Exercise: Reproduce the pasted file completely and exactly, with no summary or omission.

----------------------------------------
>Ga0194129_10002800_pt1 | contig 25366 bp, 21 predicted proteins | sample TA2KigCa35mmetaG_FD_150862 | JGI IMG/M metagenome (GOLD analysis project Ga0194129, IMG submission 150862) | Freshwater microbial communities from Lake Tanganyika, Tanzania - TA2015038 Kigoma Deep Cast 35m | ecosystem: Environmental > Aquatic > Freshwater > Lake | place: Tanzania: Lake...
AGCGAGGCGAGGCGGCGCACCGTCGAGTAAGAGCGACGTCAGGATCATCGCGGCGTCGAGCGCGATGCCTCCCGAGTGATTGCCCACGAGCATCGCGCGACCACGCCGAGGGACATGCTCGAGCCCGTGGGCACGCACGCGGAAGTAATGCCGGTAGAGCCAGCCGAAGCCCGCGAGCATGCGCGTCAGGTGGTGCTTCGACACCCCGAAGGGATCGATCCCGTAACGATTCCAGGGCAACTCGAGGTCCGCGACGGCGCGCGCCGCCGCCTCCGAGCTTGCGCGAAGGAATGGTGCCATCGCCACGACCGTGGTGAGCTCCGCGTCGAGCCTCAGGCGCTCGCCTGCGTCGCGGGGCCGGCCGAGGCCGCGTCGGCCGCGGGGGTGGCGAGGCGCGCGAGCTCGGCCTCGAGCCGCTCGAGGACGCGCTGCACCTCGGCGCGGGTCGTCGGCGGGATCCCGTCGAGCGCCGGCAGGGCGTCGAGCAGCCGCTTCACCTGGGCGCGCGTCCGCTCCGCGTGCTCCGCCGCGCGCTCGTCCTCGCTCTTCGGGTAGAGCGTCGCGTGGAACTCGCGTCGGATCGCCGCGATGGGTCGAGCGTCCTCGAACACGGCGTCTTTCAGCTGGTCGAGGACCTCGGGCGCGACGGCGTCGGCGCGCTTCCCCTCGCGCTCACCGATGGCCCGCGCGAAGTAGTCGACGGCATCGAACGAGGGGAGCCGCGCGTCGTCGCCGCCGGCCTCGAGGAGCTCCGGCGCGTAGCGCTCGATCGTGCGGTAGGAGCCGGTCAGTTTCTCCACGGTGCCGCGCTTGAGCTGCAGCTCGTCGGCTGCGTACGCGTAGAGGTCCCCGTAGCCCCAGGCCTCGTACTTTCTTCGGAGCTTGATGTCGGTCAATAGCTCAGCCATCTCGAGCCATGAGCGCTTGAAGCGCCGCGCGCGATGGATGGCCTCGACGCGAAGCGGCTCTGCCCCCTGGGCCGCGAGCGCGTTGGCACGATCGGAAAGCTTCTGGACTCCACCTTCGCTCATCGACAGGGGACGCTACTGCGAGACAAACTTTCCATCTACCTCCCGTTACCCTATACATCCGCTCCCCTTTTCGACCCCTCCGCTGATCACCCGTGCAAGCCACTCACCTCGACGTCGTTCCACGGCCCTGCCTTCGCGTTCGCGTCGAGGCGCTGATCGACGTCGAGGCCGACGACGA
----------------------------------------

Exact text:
>Ga0194129_10002800_pt1 | contig 25366 bp, 21 predicted proteins | sample TA2KigCa35mmetaG_FD_150862 | JGI IMG/M metagenome (GOLD analysis project Ga0194129, IMG submission 150862) | Freshwater microbial communities from Lake Tanganyika, Tanzania - TA2015038 Kigoma Deep Cast 35m | ecosystem: Environmental > Aquatic > Freshwater > Lake | place: Tanzania: Lake...
AGCGAGGCGAGGCGGCGCACCGTCGAGTAAGAGCGACGTCAGGATCATCGCGGCGTCGAGCGCGATGCCTCCCGAGTGATTGCCCACGAGCATCGCGCGACCACGCCGAGGGACATGCTCGAGCCCGTGGGCACGCACGCGGAAGTAATGCCGGTAGAGCCAGCCGAAGCCCGCGAGCATGCGCGTCAGGTGGTGCTTCGACACCCCGAAGGGATCGATCCCGTAACGATTCCAGGGCAACTCGAGGTCCGCGACGGCGCGCGCCGCCGCCTCCGAGCTTGCGCGAAGGAATGGTGCCATCGCCACGACCGTGGTGAGCTCCGCGTCGAGCCTCAGGCGCTCGCCTGCGTCGCGGGGCCGGCCGAGGCCGCGTCGGCCGCGGGGGTGGCGAGGCGCGCGAGCTCGGCCTCGAGCCGCTCGAGGACGCGCTGCACCTCGGCGCGGGTCGTCGGCGGGATCCCGTCGAGCGCCGGCAGGGCGTCGAGCAGCCGCTTCACCTGGGCGCGCGTCCGCTCCGCGTGCTCCGCCGCGCGCTCGTCCTCGCTCTTCGGGTAGAGCGTCGCGTGGAACTCGCGTCGGATCGCCGCGATGGGTCGAGCGTCCTCGAACACGGCGTCTTTCAGCTGGTCGAGGACCTCGGGCGCGACGGCGTCGGCGCGCTTCCCCTCGCGCTCACCGATGGCCCGCGCGAAGTAGTCGACGGCATCGAACGAGGGGAGCCGCGCGTCGTCGCCGCCGGCCTCGAGGAGCTCCGGCGCGTAGCGCTCGATCGTGCGGTAGGAGCCGGTCAGTTTCTCCACGGTGCCGCGCTTGAGCTGCAGCTCGTCGGCTGCGTACGCGTAGAGGTCCCCGTAGCCCCAGGCCTCGTACTTTCTTCGGAGCTTGATGTCGGTCAATAGCTCAGCCATCTCGAGCCATGAGCGCTTGAAGCGCCGCGCGCGATGGATGGCCTCGACGCGAAGCGGCTCTGCCCCCTGGGCCGCGAGCGCGTTGGCACGATCGGAAAGCTTCTGGACTCCACCTTCGCTCATCGACAGGGGACGCTACTGCGAGACAAACTTTCCATCTACCTCCCGTTACCCTATACATCCGCTCCCCTTTTCGACCCCTCCGCTGATCACCCGTGCAAGCCACTCACCTCGACGTCGTTCCACGGCCCTGCCTTCGCGTTCGCGTCGAGGCGCTGATCGACGTCGAGGCCGACGACGA